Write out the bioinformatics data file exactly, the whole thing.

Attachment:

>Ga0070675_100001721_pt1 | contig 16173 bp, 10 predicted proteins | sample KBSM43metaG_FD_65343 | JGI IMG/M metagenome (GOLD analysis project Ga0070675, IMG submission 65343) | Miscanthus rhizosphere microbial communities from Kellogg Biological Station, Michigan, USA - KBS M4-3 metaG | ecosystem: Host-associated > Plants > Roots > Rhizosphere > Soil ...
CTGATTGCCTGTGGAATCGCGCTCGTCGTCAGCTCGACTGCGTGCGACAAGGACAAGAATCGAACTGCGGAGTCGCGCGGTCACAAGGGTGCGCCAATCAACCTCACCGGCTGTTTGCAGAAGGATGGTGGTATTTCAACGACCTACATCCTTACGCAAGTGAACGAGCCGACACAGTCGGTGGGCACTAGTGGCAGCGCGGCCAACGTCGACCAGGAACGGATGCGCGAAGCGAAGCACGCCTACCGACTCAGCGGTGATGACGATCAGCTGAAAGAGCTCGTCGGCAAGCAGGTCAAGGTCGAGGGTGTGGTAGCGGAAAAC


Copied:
>Ga0070675_100001721_pt1 | contig 16173 bp, 10 predicted proteins | sample KBSM43metaG_FD_65343 | JGI IMG/M metagenome (GOLD analysis project Ga0070675, IMG submission 65343) | Miscanthus rhizosphere microbial communities from Kellogg Biological Station, Michigan, USA - KBS M4-3 metaG | ecosystem: Host-associated > Plants > Roots > Rhizosphere > Soil ...
CTGATTGCCTGTGGAATCGCGCTCGTCGTCAGCTCGACTGCGTGCGACAAGGACAAGAATCGAACTGCGGAGTCGCGCGGTCACAAGGGTGCGCCAATCAACCTCACCGGCTGTTTGCAGAAGGATGGTGGTATTTCAACGACCTACATCCTTACGCAAGTGAACGAGCCGACACAGTCGGTGGGCACTAGTGGCAGCGCGGCCAACGTCGACCAGGAACGGATGCGCGAAGCGAAGCACGCCTACCGACTCAGCGGTGATGACGATCAGCTGAAAGAGCTCGTCGGCAAGCAGGTCAAGGTCGAGGGTGTGGTAGCGGAAAAC